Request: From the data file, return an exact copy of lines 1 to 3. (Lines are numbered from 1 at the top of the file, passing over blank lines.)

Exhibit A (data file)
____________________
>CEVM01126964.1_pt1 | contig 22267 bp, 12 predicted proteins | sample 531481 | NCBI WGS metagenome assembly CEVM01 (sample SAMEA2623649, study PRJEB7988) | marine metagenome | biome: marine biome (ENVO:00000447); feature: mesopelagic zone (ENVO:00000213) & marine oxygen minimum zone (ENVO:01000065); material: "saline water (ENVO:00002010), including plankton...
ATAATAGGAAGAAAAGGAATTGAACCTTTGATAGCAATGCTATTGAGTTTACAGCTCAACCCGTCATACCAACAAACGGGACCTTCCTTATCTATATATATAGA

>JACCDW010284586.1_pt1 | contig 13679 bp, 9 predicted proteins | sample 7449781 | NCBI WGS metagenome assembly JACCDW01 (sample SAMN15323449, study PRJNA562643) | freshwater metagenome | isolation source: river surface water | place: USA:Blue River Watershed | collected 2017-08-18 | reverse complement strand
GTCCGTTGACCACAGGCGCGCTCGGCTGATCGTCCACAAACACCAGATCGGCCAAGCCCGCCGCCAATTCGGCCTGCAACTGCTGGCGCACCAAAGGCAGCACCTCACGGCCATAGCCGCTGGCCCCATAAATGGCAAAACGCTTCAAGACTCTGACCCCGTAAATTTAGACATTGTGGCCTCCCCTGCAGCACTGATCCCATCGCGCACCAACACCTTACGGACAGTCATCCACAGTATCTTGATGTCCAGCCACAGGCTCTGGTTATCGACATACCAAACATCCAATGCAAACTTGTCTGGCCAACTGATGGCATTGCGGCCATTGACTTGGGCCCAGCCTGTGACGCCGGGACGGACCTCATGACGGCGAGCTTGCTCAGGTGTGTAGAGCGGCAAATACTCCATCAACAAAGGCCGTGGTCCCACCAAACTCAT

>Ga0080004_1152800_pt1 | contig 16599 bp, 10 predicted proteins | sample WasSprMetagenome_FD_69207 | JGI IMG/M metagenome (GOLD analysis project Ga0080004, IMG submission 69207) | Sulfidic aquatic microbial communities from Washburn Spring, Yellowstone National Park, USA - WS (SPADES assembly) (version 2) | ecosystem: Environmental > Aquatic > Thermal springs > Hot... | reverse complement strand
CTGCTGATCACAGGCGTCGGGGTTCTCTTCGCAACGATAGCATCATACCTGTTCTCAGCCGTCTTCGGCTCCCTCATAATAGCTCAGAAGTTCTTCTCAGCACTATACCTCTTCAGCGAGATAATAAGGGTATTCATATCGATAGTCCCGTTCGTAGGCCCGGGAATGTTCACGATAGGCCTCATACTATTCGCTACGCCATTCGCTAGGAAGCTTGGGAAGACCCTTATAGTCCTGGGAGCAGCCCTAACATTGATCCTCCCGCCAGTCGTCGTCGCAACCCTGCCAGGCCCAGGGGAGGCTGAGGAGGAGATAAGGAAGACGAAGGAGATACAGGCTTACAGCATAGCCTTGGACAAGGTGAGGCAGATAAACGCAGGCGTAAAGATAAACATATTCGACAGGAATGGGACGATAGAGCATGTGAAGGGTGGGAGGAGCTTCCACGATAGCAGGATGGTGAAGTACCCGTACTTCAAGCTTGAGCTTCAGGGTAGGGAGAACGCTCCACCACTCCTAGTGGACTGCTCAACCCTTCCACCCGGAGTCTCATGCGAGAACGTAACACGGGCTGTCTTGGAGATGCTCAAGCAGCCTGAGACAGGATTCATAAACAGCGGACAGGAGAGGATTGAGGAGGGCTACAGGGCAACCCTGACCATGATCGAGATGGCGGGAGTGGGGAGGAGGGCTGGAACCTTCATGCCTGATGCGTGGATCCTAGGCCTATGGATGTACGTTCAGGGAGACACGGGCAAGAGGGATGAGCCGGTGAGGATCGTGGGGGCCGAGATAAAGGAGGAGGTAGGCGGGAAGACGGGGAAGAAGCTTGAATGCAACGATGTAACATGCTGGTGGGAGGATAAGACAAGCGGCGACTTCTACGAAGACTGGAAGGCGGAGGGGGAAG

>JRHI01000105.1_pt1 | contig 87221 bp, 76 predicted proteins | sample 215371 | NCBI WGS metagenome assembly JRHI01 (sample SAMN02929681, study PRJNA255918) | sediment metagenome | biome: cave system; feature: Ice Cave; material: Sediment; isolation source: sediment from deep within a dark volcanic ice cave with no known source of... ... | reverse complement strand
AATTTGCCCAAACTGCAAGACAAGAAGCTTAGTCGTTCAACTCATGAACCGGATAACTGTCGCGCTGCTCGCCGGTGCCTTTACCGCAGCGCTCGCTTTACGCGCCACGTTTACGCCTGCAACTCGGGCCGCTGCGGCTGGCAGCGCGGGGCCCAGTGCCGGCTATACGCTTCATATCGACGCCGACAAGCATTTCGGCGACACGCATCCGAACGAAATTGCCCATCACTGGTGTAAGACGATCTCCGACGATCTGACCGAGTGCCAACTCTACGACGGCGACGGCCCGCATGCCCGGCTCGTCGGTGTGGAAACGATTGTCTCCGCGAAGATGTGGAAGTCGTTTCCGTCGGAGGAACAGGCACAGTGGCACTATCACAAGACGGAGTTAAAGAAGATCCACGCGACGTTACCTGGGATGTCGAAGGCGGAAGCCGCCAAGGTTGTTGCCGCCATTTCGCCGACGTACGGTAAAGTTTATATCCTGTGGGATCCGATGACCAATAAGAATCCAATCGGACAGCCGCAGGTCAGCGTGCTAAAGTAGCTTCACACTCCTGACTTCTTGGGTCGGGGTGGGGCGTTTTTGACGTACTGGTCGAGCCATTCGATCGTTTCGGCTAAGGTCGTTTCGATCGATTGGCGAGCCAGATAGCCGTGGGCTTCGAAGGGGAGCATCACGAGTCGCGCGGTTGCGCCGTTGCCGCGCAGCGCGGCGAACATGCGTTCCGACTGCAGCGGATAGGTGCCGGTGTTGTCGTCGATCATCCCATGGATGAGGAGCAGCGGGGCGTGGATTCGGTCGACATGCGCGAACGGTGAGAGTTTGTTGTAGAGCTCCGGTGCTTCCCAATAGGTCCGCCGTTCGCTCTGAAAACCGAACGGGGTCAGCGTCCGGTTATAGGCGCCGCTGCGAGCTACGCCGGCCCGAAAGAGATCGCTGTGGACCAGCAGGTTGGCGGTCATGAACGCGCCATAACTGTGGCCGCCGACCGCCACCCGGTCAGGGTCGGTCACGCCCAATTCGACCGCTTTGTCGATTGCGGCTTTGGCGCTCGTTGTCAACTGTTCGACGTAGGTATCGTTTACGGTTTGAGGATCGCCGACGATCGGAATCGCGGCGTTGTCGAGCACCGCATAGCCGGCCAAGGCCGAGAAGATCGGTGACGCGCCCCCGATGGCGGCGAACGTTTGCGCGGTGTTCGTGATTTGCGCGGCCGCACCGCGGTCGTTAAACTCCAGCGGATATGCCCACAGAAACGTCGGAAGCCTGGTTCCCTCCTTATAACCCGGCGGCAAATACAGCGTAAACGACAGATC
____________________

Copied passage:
>CEVM01126964.1_pt1 | contig 22267 bp, 12 predicted proteins | sample 531481 | NCBI WGS metagenome assembly CEVM01 (sample SAMEA2623649, study PRJEB7988) | marine metagenome | biome: marine biome (ENVO:00000447); feature: mesopelagic zone (ENVO:00000213) & marine oxygen minimum zone (ENVO:01000065); material: "saline water (ENVO:00002010), including plankton...
ATAATAGGAAGAAAAGGAATTGAACCTTTGATAGCAATGCTATTGAGTTTACAGCTCAACCCGTCATACCAACAAACGGGACCTTCCTTATCTATATATATAGA

>JACCDW010284586.1_pt1 | contig 13679 bp, 9 predicted proteins | sample 7449781 | NCBI WGS metagenome assembly JACCDW01 (sample SAMN15323449, study PRJNA562643) | freshwater metagenome | isolation source: river surface water | place: USA:Blue River Watershed | collected 2017-08-18 | reverse complement strand